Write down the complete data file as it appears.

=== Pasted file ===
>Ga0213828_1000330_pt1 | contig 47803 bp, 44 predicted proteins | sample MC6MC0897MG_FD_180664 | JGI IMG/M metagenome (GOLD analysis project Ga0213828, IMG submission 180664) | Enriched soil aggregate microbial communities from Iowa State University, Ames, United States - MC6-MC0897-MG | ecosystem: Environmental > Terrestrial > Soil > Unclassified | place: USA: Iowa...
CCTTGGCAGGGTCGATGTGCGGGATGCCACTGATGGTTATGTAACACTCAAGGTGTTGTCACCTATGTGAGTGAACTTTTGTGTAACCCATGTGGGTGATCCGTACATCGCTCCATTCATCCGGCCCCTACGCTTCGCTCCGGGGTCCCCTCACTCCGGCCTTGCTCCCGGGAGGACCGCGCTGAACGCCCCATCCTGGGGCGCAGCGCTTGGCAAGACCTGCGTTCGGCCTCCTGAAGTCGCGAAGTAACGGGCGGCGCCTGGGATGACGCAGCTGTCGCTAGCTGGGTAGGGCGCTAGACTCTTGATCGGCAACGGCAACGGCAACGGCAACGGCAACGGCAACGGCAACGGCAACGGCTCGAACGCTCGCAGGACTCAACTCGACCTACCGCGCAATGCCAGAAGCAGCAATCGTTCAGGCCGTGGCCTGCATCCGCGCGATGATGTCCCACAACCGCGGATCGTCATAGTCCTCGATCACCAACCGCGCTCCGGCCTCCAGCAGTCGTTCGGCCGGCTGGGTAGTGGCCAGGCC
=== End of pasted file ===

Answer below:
>Ga0213828_1000330_pt1 | contig 47803 bp, 44 predicted proteins | sample MC6MC0897MG_FD_180664 | JGI IMG/M metagenome (GOLD analysis project Ga0213828, IMG submission 180664) | Enriched soil aggregate microbial communities from Iowa State University, Ames, United States - MC6-MC0897-MG | ecosystem: Environmental > Terrestrial > Soil > Unclassified | place: USA: Iowa...
CCTTGGCAGGGTCGATGTGCGGGATGCCACTGATGGTTATGTAACACTCAAGGTGTTGTCACCTATGTGAGTGAACTTTTGTGTAACCCATGTGGGTGATCCGTACATCGCTCCATTCATCCGGCCCCTACGCTTCGCTCCGGGGTCCCCTCACTCCGGCCTTGCTCCCGGGAGGACCGCGCTGAACGCCCCATCCTGGGGCGCAGCGCTTGGCAAGACCTGCGTTCGGCCTCCTGAAGTCGCGAAGTAACGGGCGGCGCCTGGGATGACGCAGCTGTCGCTAGCTGGGTAGGGCGCTAGACTCTTGATCGGCAACGGCAACGGCAACGGCAACGGCAACGGCAACGGCAACGGCAACGGCTCGAACGCTCGCAGGACTCAACTCGACCTACCGCGCAATGCCAGAAGCAGCAATCGTTCAGGCCGTGGCCTGCATCCGCGCGATGATGTCCCACAACCGCGGATCGTCATAGTCCTCGATCACCAACCGCGCTCCGGCCTCCAGCAGTCGTTCGGCCGGCTGGGTAGTGGCCAGGCC